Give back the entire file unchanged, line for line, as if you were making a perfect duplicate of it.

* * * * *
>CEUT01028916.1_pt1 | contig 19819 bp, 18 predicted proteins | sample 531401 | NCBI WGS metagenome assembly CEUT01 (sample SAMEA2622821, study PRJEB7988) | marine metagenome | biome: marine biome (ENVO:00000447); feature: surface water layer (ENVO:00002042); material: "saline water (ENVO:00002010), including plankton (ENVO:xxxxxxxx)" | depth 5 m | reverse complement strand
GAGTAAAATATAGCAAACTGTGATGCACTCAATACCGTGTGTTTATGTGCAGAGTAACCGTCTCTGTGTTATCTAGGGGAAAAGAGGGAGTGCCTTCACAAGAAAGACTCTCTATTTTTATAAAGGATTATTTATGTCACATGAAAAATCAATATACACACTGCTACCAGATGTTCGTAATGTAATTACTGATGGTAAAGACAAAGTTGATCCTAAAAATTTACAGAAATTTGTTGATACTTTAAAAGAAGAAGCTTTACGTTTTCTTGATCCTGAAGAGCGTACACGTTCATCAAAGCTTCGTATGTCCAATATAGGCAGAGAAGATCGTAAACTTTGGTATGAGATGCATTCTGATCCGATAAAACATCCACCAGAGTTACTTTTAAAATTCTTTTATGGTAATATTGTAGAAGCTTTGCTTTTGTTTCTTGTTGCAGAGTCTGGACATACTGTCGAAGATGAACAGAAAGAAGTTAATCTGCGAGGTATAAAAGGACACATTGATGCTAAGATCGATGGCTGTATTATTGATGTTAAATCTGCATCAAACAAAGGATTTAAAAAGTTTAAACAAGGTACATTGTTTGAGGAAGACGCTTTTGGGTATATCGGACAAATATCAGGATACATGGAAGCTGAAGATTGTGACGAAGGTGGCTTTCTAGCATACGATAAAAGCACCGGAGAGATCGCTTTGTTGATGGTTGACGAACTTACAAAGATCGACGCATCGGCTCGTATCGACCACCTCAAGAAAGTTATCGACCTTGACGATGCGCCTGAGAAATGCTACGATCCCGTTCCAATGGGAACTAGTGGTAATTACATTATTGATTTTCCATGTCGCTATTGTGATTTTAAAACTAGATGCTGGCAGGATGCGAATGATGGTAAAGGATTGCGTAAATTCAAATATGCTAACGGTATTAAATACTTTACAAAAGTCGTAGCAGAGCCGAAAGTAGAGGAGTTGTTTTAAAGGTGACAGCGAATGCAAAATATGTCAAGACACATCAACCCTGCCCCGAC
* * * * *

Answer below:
>CEUT01028916.1_pt1 | contig 19819 bp, 18 predicted proteins | sample 531401 | NCBI WGS metagenome assembly CEUT01 (sample SAMEA2622821, study PRJEB7988) | marine metagenome | biome: marine biome (ENVO:00000447); feature: surface water layer (ENVO:00002042); material: "saline water (ENVO:00002010), including plankton (ENVO:xxxxxxxx)" | depth 5 m | reverse complement strand
GAGTAAAATATAGCAAACTGTGATGCACTCAATACCGTGTGTTTATGTGCAGAGTAACCGTCTCTGTGTTATCTAGGGGAAAAGAGGGAGTGCCTTCACAAGAAAGACTCTCTATTTTTATAAAGGATTATTTATGTCACATGAAAAATCAATATACACACTGCTACCAGATGTTCGTAATGTAATTACTGATGGTAAAGACAAAGTTGATCCTAAAAATTTACAGAAATTTGTTGATACTTTAAAAGAAGAAGCTTTACGTTTTCTTGATCCTGAAGAGCGTACACGTTCATCAAAGCTTCGTATGTCCAATATAGGCAGAGAAGATCGTAAACTTTGGTATGAGATGCATTCTGATCCGATAAAACATCCACCAGAGTTACTTTTAAAATTCTTTTATGGTAATATTGTAGAAGCTTTGCTTTTGTTTCTTGTTGCAGAGTCTGGACATACTGTCGAAGATGAACAGAAAGAAGTTAATCTGCGAGGTATAAAAGGACACATTGATGCTAAGATCGATGGCTGTATTATTGATGTTAAATCTGCATCAAACAAAGGATTTAAAAAGTTTAAACAAGGTACATTGTTTGAGGAAGACGCTTTTGGGTATATCGGACAAATATCAGGATACATGGAAGCTGAAGATTGTGACGAAGGTGGCTTTCTAGCATACGATAAAAGCACCGGAGAGATCGCTTTGTTGATGGTTGACGAACTTACAAAGATCGACGCATCGGCTCGTATCGACCACCTCAAGAAAGTTATCGACCTTGACGATGCGCCTGAGAAATGCTACGATCCCGTTCCAATGGGAACTAGTGGTAATTACATTATTGATTTTCCATGTCGCTATTGTGATTTTAAAACTAGATGCTGGCAGGATGCGAATGATGGTAAAGGATTGCGTAAATTCAAATATGCTAACGGTATTAAATACTTTACAAAAGTCGTAGCAGAGCCGAAAGTAGAGGAGTTGTTTTAAAGGTGACAGCGAATGCAAAATATGTCAAGACACATCAACCCTGCCCCGAC